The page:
The nature of the NBA is that, typically, a team cannot be successful forever.
Thanks to the draft, wily general managers and as Kobe Bryant will tell you, age, things change in the league to make for an exciting landscape.
Unfortunately for fans of the Los Angeles Lakers, they're in the midst of some of the darker days. As the second most successful franchise in NBA history with 16 championships to their name, boasting a record of 15-59 is particularly painful.
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In fact, over the last three seasons their record reads 58-175. The two most recent of those campaigns, head coach Byron Scott has overseen and it appears as though their latest lost cut him the deepest.
The 123-75 loss to the Utah Jazz on Monday night in Salt Lake City bestowed another unwelcome record upon the purple and gold. The 48-point margin tied a franchise record for the Lakers' worst ever loss.
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Scott's time with the Lakers has hurt his stock, too. His 15-year NBA coaching career record now reads 452-641, which is 189 games below .500 and currently the most by any coach in NBA history.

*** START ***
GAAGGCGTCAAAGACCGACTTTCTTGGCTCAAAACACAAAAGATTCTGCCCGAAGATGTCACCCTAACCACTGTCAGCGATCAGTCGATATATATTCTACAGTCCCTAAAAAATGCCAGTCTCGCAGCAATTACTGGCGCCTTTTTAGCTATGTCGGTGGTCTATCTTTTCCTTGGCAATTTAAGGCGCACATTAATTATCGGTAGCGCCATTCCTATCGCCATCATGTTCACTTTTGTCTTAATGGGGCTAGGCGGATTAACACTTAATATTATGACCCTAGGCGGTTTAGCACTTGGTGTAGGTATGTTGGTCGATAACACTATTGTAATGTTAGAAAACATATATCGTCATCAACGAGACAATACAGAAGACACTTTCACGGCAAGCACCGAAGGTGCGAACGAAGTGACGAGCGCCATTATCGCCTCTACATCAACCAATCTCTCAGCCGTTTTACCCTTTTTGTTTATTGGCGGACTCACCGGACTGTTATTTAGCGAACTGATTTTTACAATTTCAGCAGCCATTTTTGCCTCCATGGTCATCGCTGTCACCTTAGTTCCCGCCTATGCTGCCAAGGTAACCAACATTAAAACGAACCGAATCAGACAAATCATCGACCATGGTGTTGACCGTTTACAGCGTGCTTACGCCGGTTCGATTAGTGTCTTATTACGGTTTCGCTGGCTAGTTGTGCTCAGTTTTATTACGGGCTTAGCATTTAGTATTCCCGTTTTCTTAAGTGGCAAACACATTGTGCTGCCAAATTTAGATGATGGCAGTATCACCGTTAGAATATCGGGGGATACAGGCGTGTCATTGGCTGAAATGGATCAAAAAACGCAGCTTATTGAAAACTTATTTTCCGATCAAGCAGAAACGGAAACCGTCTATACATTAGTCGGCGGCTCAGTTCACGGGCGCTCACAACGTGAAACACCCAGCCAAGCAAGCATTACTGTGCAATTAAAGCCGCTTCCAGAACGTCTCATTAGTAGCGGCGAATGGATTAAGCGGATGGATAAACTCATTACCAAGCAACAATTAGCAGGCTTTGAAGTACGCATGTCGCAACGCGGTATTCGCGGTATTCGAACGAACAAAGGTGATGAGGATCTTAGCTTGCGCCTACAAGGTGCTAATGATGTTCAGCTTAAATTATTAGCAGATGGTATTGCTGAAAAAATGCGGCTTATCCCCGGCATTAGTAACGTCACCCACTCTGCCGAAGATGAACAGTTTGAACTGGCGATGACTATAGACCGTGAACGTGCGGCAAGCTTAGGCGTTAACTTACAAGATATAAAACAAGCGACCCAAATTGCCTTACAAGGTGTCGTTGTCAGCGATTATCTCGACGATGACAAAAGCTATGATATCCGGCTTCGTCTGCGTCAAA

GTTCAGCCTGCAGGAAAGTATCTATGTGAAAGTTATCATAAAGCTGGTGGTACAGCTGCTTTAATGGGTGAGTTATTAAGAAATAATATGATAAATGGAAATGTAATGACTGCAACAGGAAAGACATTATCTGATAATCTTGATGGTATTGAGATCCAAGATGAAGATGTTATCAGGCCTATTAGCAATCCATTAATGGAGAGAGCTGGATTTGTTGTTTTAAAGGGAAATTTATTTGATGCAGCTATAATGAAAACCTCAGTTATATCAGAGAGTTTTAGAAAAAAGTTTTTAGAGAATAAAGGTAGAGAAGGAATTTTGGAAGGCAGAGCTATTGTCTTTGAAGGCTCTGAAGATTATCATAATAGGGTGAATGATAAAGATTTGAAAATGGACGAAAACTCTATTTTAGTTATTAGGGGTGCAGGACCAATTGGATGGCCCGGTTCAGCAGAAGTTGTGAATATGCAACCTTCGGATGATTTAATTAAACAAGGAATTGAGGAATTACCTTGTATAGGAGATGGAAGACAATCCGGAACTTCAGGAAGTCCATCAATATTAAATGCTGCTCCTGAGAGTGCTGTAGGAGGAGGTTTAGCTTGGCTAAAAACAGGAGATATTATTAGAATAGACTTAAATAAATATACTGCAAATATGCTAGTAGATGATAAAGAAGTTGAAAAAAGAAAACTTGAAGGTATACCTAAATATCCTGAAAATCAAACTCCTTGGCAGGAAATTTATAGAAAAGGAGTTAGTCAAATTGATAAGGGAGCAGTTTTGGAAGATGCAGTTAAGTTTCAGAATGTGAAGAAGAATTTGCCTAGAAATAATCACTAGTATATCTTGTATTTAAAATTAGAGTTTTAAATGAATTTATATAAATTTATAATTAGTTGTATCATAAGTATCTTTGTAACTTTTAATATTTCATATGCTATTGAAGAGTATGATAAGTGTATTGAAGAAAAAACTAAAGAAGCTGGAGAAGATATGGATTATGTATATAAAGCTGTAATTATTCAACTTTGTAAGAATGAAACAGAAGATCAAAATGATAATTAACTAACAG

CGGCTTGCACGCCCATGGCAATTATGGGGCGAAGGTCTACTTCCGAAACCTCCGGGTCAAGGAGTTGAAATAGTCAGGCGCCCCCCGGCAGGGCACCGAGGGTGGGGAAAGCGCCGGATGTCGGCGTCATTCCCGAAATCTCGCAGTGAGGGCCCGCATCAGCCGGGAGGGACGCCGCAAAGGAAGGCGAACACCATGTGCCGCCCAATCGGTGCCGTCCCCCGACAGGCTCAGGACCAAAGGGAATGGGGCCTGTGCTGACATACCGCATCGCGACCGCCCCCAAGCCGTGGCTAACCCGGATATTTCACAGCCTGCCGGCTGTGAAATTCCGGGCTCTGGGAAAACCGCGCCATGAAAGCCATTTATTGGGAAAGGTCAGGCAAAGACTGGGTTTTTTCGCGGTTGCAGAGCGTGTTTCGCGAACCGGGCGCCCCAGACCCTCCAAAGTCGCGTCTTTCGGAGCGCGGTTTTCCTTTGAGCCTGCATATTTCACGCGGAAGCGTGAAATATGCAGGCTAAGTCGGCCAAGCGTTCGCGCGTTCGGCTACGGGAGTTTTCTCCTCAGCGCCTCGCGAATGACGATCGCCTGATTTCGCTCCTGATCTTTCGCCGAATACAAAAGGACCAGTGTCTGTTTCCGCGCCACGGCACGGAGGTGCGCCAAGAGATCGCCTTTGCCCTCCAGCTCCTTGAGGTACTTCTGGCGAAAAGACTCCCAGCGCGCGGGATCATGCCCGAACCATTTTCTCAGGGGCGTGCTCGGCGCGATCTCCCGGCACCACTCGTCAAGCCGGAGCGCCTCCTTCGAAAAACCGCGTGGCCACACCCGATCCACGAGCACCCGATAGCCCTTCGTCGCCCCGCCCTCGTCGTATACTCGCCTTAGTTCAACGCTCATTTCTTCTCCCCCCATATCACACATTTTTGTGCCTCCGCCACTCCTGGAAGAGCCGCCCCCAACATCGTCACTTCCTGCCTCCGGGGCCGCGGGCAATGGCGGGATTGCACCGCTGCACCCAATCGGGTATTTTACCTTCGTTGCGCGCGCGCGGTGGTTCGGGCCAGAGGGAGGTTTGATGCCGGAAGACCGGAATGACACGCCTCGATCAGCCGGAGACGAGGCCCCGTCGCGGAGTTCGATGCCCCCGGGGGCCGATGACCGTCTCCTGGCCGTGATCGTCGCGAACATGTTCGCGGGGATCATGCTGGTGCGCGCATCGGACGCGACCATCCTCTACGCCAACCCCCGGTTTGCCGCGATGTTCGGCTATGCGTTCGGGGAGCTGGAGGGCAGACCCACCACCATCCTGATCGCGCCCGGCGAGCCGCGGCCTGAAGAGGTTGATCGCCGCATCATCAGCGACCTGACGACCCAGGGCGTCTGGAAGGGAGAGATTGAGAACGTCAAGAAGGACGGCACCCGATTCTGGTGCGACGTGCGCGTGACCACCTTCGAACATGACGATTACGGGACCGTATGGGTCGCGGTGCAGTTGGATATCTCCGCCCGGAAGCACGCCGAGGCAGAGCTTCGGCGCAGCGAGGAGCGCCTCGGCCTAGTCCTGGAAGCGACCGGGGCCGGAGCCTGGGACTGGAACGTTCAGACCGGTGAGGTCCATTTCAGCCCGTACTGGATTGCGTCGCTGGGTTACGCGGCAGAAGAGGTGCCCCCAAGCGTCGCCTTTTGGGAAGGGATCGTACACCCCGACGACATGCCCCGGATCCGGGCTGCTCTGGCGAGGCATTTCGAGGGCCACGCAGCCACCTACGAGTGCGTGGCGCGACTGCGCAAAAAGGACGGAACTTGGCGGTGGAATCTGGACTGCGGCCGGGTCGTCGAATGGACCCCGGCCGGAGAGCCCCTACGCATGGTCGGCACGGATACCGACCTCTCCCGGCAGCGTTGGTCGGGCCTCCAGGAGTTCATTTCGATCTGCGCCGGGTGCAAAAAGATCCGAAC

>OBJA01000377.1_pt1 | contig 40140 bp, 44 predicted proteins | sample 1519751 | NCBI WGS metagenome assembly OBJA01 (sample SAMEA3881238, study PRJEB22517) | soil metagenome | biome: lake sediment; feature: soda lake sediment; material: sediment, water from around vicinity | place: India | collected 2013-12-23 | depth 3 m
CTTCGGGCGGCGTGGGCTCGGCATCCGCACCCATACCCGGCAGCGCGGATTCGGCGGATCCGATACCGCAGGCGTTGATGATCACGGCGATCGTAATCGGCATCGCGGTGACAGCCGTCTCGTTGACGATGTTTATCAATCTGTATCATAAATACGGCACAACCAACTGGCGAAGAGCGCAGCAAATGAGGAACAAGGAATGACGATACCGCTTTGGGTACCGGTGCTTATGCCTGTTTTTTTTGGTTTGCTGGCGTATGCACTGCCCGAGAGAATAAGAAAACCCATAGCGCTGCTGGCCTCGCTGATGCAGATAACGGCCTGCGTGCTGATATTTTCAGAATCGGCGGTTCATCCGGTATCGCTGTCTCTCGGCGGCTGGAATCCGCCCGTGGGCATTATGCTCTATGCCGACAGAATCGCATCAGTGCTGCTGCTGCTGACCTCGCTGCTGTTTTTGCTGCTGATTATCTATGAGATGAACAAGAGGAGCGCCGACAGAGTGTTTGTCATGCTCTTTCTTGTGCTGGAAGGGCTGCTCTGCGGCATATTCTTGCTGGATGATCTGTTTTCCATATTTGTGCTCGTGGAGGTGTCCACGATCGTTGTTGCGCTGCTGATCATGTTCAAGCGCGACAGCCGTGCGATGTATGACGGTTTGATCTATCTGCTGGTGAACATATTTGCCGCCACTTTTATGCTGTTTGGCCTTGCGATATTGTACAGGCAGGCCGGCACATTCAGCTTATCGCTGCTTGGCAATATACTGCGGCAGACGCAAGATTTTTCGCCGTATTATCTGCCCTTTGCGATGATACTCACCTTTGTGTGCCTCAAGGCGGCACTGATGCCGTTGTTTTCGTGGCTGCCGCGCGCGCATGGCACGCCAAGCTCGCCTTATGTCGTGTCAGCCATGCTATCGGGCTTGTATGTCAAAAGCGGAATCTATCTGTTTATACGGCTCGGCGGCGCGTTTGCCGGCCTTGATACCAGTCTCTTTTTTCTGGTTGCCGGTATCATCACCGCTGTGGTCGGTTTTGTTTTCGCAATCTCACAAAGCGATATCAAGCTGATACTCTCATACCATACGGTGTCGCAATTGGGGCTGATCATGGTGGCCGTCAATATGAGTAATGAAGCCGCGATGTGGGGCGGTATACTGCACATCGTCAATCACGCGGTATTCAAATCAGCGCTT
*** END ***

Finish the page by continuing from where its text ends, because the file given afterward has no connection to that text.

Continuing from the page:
Following the humiliating defeat, Scott didn't have the words to make his young team understand the gravity of their latest struggle.
“I didn’t say anything,” Scott told Joey Ramirez, of the team’s website. “I’d hope they would do a little soul-searching and just think about what happened tonight and think about how we just didn’t come to play and how we didn’t compete. Sometimes it just comes down to having some pride.”
Scott would go on to tell Mark Medina of the Los Angeles Daily News that he thinks the special attraction of being a Laker is being diminished by their recent woes.
Scott said: "You have to show this organisation that you deserve to be here and you understand what wearing that purple and gold is all about. I don’t think a lot of guys in that locker room understand that right now.
The Lakers now enter their final eight games of the season desperate to get a high lottery draft pick and keen to see what all of their cap space and attractive lifestyle can get them in free agency.
And, of course, the Kobe Bryant retirement tour will reach its emotional climax.
Despite the promising young core of Jordan Clarkson, Julius Randle and D'Angelo Russell, Scott doesn't see the next cornerstone of their franchise, like Kobe has been, in their ranks just yet.
"I don’t look at any of those guys as being our next Kobe. They can be a piece of it or part of it. But not to get to that level that he has gotten to.